During Bloomington's darkest days, and I'm 7 black, Cody Zeller would have been a Boilermaker or a Wolverine or joined his older brother Tyler in Chapel Hill.
Really, the Washington, Indiana born-and-bred would have been anything but a homegrown Hoosier. Former head coach Kelvin Sampson was supposed to rekindle the golden Bob Knight era from Knight's predecessor, Mike Davis, who, in retrospect, fit IU far more than Sampson. Sampson's laundry list of NCAA infractions set the Hoosiers back several years on the recruiting and branding front, labeling the once perennially proud basketball program "toxic."
Indiana needed an artist to remold its image, a salesmen to remarket its brand, a leader of men to bring the trust back to the Hoosier State's peach basket playgrounds, where Knight used to pluck Mr. Basketballs off neighboring fruit trees.
Enter Tom Crean, a high-energy, high-discipline, tireless worker who left a program he had built at Marquette to tackle the challenge of rebuilding Indiana's name. He cleaned house, leaving one returning scholarship player in wake and bringing in a patchwork recruiting class that served as able bodies above anything else. The result was a school-worst 6-25 season in 2008-09.
Yet, Bloomington couldn't be rebuilt in a day. Crean was a coach who related to high school stars and had built his Marquette program on stout recruiting in the Midwest. This was, after all, the man who convinced Dwyane Wade to play college basketball in Milwaukee, Wisconsin. He signed four top 100 recruits the for 2009-10, and the Hoosiers showed modest improvement with a 10-21 record. His team beat two ranked opponents in a seven-day span last season, showed marked competitive progress, yet took a late-season step back with nine straight defeats to finish 12-20.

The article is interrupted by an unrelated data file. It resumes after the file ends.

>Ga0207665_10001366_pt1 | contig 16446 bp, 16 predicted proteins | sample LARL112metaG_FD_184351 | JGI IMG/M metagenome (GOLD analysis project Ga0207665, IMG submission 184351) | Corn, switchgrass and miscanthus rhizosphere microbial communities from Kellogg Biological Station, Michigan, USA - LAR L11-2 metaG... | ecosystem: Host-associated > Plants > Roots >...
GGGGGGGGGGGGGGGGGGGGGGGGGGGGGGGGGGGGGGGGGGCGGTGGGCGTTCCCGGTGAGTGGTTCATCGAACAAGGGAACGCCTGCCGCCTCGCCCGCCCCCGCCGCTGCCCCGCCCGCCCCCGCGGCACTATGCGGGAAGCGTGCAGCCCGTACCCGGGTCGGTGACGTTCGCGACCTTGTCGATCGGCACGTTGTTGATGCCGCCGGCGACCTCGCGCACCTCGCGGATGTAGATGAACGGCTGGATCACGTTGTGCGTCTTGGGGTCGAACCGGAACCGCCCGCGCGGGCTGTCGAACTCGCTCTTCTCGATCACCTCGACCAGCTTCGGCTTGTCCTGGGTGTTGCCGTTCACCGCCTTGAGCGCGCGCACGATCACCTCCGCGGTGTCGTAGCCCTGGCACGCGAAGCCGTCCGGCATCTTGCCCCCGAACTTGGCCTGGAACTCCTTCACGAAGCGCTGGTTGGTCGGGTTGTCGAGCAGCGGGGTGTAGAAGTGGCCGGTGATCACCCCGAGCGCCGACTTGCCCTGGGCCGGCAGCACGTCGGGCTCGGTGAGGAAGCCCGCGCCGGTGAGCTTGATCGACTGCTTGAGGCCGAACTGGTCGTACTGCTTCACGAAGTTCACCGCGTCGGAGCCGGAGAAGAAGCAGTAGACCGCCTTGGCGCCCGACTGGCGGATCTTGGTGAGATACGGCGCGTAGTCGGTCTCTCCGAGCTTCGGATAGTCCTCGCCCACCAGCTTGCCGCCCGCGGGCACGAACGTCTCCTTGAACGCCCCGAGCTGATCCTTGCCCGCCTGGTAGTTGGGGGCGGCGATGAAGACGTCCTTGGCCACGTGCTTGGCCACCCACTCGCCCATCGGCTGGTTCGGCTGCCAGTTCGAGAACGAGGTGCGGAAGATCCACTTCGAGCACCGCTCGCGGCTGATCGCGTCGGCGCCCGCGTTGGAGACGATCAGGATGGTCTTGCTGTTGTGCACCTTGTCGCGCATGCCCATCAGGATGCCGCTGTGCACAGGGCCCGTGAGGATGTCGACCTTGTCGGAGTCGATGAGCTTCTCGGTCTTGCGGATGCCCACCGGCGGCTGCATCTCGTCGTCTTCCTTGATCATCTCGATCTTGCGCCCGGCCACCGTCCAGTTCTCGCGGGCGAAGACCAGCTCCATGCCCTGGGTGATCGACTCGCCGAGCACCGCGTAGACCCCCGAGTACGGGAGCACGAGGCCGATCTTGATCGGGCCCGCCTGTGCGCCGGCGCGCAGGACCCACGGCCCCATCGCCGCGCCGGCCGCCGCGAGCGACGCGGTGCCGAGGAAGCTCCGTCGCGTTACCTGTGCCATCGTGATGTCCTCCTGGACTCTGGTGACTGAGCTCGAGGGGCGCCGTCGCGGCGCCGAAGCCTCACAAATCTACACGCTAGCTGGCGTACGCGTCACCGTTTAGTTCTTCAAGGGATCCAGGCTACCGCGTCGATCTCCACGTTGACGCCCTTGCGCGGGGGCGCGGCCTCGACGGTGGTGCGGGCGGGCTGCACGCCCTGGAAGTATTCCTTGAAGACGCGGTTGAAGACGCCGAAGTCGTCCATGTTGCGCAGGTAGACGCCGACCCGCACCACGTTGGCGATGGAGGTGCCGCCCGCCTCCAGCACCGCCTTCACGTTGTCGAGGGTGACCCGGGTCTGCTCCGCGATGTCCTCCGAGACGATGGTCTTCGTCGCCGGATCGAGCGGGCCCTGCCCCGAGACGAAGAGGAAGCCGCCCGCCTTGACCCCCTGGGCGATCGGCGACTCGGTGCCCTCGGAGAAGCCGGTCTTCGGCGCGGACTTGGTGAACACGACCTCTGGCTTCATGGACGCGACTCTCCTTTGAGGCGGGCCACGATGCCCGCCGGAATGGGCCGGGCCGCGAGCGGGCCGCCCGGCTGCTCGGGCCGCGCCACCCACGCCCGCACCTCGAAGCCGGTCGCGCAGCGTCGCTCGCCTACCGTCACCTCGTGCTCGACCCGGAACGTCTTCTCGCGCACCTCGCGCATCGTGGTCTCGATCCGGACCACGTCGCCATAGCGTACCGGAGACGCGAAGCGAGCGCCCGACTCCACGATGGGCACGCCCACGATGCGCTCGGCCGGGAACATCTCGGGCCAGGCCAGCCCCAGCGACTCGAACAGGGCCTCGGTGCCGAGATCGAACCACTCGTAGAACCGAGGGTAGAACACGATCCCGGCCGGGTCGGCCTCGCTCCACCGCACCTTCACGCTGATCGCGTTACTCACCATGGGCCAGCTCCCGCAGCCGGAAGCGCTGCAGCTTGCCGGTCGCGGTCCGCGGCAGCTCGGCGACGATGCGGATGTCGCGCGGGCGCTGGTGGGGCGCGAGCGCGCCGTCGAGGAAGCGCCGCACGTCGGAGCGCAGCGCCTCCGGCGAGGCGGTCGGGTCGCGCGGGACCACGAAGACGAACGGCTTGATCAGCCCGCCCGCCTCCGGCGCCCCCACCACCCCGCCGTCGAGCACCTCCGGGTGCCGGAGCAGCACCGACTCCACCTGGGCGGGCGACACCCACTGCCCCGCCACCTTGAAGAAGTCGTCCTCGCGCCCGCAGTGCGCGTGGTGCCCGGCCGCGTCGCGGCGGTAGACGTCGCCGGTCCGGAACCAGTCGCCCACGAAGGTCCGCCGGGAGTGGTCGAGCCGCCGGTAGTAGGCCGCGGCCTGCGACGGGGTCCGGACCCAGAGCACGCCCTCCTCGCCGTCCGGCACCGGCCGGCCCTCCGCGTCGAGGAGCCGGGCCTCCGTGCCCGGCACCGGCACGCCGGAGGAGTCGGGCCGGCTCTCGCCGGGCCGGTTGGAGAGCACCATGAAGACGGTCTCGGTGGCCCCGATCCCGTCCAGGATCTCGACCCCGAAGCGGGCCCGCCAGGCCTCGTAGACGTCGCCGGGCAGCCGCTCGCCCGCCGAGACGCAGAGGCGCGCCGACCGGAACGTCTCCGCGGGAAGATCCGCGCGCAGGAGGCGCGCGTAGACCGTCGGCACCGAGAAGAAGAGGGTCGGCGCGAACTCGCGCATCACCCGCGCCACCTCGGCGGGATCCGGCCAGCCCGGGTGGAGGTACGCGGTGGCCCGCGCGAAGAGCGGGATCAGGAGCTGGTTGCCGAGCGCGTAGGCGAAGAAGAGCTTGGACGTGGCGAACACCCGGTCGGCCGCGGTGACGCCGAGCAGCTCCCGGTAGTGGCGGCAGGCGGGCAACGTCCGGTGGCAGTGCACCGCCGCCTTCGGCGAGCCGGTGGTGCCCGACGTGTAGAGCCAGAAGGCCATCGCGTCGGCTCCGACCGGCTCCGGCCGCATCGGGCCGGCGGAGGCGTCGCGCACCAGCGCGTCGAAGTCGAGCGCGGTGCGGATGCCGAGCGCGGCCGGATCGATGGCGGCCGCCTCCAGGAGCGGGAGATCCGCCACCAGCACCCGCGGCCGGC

Wins and losses weren't, however, indicators of the program's growth. He had infused the roster with talent and energy, all the while working to restore the buzz from the farmlands to the city streets. He just needed one break, and he received it in the form of the five-star recruit Zeller, the highest ranking "get" since the Sampson era. It was a recruit Indiana wouldn't have dreamed of landing four years earlier, but it was a strong sign of a corner turned with the worst further in the rearview mirror by the day. Zeller has lived up to the hype, averaging a team-best 15.3 points and 7.4 rebounds per game through a perfect start.
Nice victories over Butler and at North Carolina State showed progress, but the shining moment of the Crean reclamation project occurred on December 10 in a raucous Assembly Hall, when Christian Watford's buzzer-beating three gave Indiana a 73-72 victory over top-ranked Kentucky.
In the mass hysteria, the best reaction came from Crean; an extended exhale and a steely, resolved stare of expectation. Victories like the one over the Wildcats and the following victory over Notre Dame (a classic trap game for a team that didn't truly believe) used to be the norm in Bloomington during the era of the General, Scott May, Isaiah and Steve Alford. And they will soon be again thanks to Crean and a program he has rebuilt from the brink of death.
5 THOUGHTS FROM THE WEEK THAT WAS